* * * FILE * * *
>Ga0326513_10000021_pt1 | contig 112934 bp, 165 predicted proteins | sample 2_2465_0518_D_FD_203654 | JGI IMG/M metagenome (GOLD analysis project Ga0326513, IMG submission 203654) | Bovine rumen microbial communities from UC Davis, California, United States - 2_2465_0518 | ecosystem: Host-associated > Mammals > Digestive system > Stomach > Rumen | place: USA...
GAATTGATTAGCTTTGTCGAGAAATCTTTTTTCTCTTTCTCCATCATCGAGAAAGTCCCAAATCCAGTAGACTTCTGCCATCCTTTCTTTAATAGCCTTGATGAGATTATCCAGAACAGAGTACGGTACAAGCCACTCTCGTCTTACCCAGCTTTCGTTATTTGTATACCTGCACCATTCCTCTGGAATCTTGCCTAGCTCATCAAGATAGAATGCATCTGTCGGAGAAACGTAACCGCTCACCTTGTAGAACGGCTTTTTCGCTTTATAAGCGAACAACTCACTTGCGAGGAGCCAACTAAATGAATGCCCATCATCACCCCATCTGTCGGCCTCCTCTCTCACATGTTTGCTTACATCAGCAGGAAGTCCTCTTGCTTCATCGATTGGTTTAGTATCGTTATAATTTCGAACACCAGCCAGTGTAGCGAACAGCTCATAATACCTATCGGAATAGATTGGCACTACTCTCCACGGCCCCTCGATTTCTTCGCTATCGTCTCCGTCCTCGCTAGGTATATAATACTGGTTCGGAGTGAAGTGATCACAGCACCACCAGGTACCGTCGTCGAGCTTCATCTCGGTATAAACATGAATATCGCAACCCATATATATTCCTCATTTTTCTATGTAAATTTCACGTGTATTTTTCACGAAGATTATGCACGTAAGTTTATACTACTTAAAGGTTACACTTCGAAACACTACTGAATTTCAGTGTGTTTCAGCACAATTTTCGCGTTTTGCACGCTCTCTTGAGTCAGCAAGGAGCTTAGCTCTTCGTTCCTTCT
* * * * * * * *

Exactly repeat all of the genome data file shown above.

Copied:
>Ga0326513_10000021_pt1 | contig 112934 bp, 165 predicted proteins | sample 2_2465_0518_D_FD_203654 | JGI IMG/M metagenome (GOLD analysis project Ga0326513, IMG submission 203654) | Bovine rumen microbial communities from UC Davis, California, United States - 2_2465_0518 | ecosystem: Host-associated > Mammals > Digestive system > Stomach > Rumen | place: USA...
GAATTGATTAGCTTTGTCGAGAAATCTTTTTTCTCTTTCTCCATCATCGAGAAAGTCCCAAATCCAGTAGACTTCTGCCATCCTTTCTTTAATAGCCTTGATGAGATTATCCAGAACAGAGTACGGTACAAGCCACTCTCGTCTTACCCAGCTTTCGTTATTTGTATACCTGCACCATTCCTCTGGAATCTTGCCTAGCTCATCAAGATAGAATGCATCTGTCGGAGAAACGTAACCGCTCACCTTGTAGAACGGCTTTTTCGCTTTATAAGCGAACAACTCACTTGCGAGGAGCCAACTAAATGAATGCCCATCATCACCCCATCTGTCGGCCTCCTCTCTCACATGTTTGCTTACATCAGCAGGAAGTCCTCTTGCTTCATCGATTGGTTTAGTATCGTTATAATTTCGAACACCAGCCAGTGTAGCGAACAGCTCATAATACCTATCGGAATAGATTGGCACTACTCTCCACGGCCCCTCGATTTCTTCGCTATCGTCTCCGTCCTCGCTAGGTATATAATACTGGTTCGGAGTGAAGTGATCACAGCACCACCAGGTACCGTCGTCGAGCTTCATCTCGGTATAAACATGAATATCGCAACCCATATATATTCCTCATTTTTCTATGTAAATTTCACGTGTATTTTTCACGAAGATTATGCACGTAAGTTTATACTACTTAAAGGTTACACTTCGAAACACTACTGAATTTCAGTGTGTTTCAGCACAATTTTCGCGTTTTGCACGCTCTCTTGAGTCAGCAAGGAGCTTAGCTCTTCGTTCCTTCT